BC Ferries reduces fares for passengers and standard vehicles, increases senior discount

BC Ferries reduces fares for passengers and standard vehicles, increases senior discount
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BC Ferries have reduced fares and have increased the seniors' discount. File photo.

BC Ferries have reduced fares and have increased the seniors’ discount. File photo.

Seniors can once again ride BC Ferries free of charge from Monday to Thursday.

BC Ferries has increased the seniors’ passenger discount from 50 per cent to 100 per cent for travel Monday through Thursday on major and inter-island routes. The discount is available for anyone age 65 or older and doesn’t apply on holiday Mondays.  A B.C. services card, a B.C. driver’s licence, a B.C. identification card or a birth certificate with proof of residency must be presented.

Ticket prices for the 21 inter-island and northern routes, as well as the Horseshoe Bay-Langdale route, have also been cut by an average of 15 per cent. For example, passengers 12 years or older on the Port Hardy – Central Coast – Prince Rupert route previously had to pay $206 and now pay $175. The standard vehicle price on that same route dropped from $469 to $398.65.

Fares on the three Metro Vancouver-Vancouver Island routes are being held at current rates. The seniors’ discount, however, applies to all ferries.

Reservation fees have been reduced from $15 to $10 for customers who book a week in advance. The buy-in level for Experience Cards has gone down by 15 per cent to $95 for vehicle and driver and $55 for passenger fares.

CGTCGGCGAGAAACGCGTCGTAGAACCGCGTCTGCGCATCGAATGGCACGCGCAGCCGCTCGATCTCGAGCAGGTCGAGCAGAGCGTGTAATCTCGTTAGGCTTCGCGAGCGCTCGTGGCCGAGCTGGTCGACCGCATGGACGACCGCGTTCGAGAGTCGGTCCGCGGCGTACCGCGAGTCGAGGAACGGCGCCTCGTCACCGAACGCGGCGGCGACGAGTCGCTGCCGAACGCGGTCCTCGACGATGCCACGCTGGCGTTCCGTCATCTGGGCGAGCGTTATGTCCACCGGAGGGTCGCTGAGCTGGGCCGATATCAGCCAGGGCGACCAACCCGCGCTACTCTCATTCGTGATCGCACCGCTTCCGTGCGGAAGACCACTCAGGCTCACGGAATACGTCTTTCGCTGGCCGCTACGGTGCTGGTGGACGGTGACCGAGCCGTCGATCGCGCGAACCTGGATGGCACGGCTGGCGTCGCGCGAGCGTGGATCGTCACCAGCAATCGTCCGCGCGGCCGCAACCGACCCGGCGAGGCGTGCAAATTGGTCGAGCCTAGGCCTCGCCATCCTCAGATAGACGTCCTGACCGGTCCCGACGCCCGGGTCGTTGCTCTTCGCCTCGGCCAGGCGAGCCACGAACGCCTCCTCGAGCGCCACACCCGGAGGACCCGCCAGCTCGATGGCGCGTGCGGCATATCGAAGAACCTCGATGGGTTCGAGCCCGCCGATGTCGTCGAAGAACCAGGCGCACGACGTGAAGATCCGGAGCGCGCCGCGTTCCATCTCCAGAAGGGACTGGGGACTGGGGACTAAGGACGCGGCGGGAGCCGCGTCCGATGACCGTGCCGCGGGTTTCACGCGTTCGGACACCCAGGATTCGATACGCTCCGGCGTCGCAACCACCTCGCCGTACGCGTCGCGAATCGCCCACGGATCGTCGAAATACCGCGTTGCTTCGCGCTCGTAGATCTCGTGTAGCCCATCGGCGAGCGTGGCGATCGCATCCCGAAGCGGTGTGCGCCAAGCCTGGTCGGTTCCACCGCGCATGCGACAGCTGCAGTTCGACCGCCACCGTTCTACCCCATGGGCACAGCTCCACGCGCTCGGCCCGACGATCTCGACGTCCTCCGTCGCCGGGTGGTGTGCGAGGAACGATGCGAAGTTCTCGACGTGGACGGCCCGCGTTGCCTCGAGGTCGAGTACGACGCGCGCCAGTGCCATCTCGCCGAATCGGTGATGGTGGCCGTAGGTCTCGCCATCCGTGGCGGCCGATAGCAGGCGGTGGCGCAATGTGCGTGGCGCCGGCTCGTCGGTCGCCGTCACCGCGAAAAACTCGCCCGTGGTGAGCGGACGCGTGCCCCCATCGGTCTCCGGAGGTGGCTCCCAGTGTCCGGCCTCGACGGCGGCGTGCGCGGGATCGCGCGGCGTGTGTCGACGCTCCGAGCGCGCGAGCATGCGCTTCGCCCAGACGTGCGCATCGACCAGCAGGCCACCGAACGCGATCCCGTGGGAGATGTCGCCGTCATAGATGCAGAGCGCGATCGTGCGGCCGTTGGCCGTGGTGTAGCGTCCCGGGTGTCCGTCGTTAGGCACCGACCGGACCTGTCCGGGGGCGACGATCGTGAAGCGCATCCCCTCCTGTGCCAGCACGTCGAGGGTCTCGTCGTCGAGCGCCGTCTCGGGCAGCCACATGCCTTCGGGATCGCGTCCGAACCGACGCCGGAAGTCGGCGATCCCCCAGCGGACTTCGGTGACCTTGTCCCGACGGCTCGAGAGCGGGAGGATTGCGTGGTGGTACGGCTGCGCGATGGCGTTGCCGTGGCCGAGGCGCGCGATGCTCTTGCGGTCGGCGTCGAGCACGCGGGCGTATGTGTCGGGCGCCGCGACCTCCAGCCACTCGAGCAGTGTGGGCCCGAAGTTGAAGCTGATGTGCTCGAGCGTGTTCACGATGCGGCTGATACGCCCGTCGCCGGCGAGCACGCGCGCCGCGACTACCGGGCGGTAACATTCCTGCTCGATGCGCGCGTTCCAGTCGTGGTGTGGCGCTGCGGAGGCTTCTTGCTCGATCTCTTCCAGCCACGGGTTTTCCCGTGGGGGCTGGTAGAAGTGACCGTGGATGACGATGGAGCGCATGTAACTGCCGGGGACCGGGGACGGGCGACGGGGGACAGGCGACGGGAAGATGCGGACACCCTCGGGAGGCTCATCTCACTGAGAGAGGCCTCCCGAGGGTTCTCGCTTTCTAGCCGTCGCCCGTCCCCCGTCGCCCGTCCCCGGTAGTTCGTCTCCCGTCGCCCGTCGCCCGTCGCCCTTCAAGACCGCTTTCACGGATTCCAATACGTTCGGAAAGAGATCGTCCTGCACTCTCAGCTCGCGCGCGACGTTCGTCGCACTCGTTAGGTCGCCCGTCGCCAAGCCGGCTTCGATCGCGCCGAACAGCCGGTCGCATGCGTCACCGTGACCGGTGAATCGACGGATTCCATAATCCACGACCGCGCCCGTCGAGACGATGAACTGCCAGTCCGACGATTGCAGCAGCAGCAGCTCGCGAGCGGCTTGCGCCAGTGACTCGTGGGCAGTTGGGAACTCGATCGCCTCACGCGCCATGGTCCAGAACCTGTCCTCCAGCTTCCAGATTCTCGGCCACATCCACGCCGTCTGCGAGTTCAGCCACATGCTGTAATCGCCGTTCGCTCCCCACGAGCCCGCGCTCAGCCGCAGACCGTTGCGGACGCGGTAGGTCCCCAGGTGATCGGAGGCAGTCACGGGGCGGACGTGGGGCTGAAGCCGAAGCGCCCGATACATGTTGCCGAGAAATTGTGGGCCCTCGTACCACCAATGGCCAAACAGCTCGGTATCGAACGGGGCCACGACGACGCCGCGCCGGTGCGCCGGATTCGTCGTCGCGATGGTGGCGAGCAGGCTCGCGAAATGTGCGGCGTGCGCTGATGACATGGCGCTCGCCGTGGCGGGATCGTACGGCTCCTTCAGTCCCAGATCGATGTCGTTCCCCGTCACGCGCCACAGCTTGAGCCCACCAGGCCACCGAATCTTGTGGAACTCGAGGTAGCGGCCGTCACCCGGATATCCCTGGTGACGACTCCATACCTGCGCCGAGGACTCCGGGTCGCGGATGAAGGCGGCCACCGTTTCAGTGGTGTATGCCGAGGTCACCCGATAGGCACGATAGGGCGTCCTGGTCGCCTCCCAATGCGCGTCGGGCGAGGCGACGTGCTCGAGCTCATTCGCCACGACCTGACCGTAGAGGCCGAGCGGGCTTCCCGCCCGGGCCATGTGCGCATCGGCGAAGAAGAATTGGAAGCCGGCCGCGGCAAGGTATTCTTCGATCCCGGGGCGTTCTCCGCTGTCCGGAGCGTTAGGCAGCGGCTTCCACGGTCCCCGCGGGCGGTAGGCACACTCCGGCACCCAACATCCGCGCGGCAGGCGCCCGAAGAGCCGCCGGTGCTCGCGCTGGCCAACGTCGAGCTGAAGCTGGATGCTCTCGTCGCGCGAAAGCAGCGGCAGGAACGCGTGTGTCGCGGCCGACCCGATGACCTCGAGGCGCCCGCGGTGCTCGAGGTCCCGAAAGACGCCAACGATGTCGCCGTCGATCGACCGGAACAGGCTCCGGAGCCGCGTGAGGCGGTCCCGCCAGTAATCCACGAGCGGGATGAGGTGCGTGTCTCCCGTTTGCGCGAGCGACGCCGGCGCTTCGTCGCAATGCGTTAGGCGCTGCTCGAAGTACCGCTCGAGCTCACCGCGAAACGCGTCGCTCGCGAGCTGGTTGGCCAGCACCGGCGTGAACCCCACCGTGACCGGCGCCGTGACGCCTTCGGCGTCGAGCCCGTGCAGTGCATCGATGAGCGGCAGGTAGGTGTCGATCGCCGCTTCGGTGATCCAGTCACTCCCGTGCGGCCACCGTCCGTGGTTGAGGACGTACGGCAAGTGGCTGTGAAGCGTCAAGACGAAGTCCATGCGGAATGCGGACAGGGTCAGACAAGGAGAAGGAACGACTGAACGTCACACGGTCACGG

The seniors’ discount increase and the fare reductions, which went into effect on April 1, are part of an agreement between the provincial government and BC Ferries to help make ferry travel more affordable. The cost of the reductions over the 2019 and 2020 fiscal years is $98 million, with $78 million going toward fare reductions. BC Ferries is contributing $39 million for those reductions while the B.C. government is contributing $59 million for both the reductions and the increased seniors’ discount.

“We are focused on the affordability of ferry travel. Our present financial position allows us to use some of our net earnings to reduce fares for our customers.” Mark Collins, BC Ferries’
president and CEO, said.

“This major additional contribution by the province expands efforts to improve affordability.”

BC Ferries reinvests its net earnings into fare reductions or freezes, infrastructure investment such as new vessels and terminals, increasing the number of sailings and more.

For full details on the fare reductions, visit bcferries.com.

Alexa HuffmanAlexa Huffman

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